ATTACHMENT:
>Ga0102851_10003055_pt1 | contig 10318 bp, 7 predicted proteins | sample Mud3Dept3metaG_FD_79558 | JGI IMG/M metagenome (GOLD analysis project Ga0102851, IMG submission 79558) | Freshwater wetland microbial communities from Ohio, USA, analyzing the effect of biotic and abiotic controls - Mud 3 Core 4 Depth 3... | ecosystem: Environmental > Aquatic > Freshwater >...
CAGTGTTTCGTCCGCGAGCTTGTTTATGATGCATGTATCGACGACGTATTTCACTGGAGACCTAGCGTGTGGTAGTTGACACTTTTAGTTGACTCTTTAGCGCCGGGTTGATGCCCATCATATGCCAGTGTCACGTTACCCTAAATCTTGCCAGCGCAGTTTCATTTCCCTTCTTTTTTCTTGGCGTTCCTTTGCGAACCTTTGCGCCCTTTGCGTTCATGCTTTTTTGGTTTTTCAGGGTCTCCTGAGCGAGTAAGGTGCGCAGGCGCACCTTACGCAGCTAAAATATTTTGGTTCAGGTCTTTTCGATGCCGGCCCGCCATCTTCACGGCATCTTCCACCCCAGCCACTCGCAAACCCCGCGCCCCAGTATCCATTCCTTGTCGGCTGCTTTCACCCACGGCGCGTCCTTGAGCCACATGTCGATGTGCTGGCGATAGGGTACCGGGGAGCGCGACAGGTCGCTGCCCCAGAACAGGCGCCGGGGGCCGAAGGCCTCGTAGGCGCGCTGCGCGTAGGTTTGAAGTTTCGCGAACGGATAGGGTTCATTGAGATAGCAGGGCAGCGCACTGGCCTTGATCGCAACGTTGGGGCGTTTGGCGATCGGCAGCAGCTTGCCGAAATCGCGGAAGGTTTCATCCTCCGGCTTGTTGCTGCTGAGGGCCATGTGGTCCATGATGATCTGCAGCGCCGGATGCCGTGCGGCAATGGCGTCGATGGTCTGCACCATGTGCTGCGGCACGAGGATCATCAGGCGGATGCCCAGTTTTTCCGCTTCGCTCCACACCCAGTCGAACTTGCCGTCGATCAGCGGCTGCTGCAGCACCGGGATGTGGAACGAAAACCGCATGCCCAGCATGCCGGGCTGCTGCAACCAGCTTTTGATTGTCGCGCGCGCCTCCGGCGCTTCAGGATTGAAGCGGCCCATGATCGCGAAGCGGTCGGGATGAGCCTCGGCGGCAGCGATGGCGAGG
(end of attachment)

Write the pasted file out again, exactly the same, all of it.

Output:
>Ga0102851_10003055_pt1 | contig 10318 bp, 7 predicted proteins | sample Mud3Dept3metaG_FD_79558 | JGI IMG/M metagenome (GOLD analysis project Ga0102851, IMG submission 79558) | Freshwater wetland microbial communities from Ohio, USA, analyzing the effect of biotic and abiotic controls - Mud 3 Core 4 Depth 3... | ecosystem: Environmental > Aquatic > Freshwater >...
CAGTGTTTCGTCCGCGAGCTTGTTTATGATGCATGTATCGACGACGTATTTCACTGGAGACCTAGCGTGTGGTAGTTGACACTTTTAGTTGACTCTTTAGCGCCGGGTTGATGCCCATCATATGCCAGTGTCACGTTACCCTAAATCTTGCCAGCGCAGTTTCATTTCCCTTCTTTTTTCTTGGCGTTCCTTTGCGAACCTTTGCGCCCTTTGCGTTCATGCTTTTTTGGTTTTTCAGGGTCTCCTGAGCGAGTAAGGTGCGCAGGCGCACCTTACGCAGCTAAAATATTTTGGTTCAGGTCTTTTCGATGCCGGCCCGCCATCTTCACGGCATCTTCCACCCCAGCCACTCGCAAACCCCGCGCCCCAGTATCCATTCCTTGTCGGCTGCTTTCACCCACGGCGCGTCCTTGAGCCACATGTCGATGTGCTGGCGATAGGGTACCGGGGAGCGCGACAGGTCGCTGCCCCAGAACAGGCGCCGGGGGCCGAAGGCCTCGTAGGCGCGCTGCGCGTAGGTTTGAAGTTTCGCGAACGGATAGGGTTCATTGAGATAGCAGGGCAGCGCACTGGCCTTGATCGCAACGTTGGGGCGTTTGGCGATCGGCAGCAGCTTGCCGAAATCGCGGAAGGTTTCATCCTCCGGCTTGTTGCTGCTGAGGGCCATGTGGTCCATGATGATCTGCAGCGCCGGATGCCGTGCGGCAATGGCGTCGATGGTCTGCACCATGTGCTGCGGCACGAGGATCATCAGGCGGATGCCCAGTTTTTCCGCTTCGCTCCACACCCAGTCGAACTTGCCGTCGATCAGCGGCTGCTGCAGCACCGGGATGTGGAACGAAAACCGCATGCCCAGCATGCCGGGCTGCTGCAACCAGCTTTTGATTGTCGCGCGCGCCTCCGGCGCTTCAGGATTGAAGCGGCCCATGATCGCGAAGCGGTCGGGATGAGCCTCGGCGGCAGCGATGGCGAGG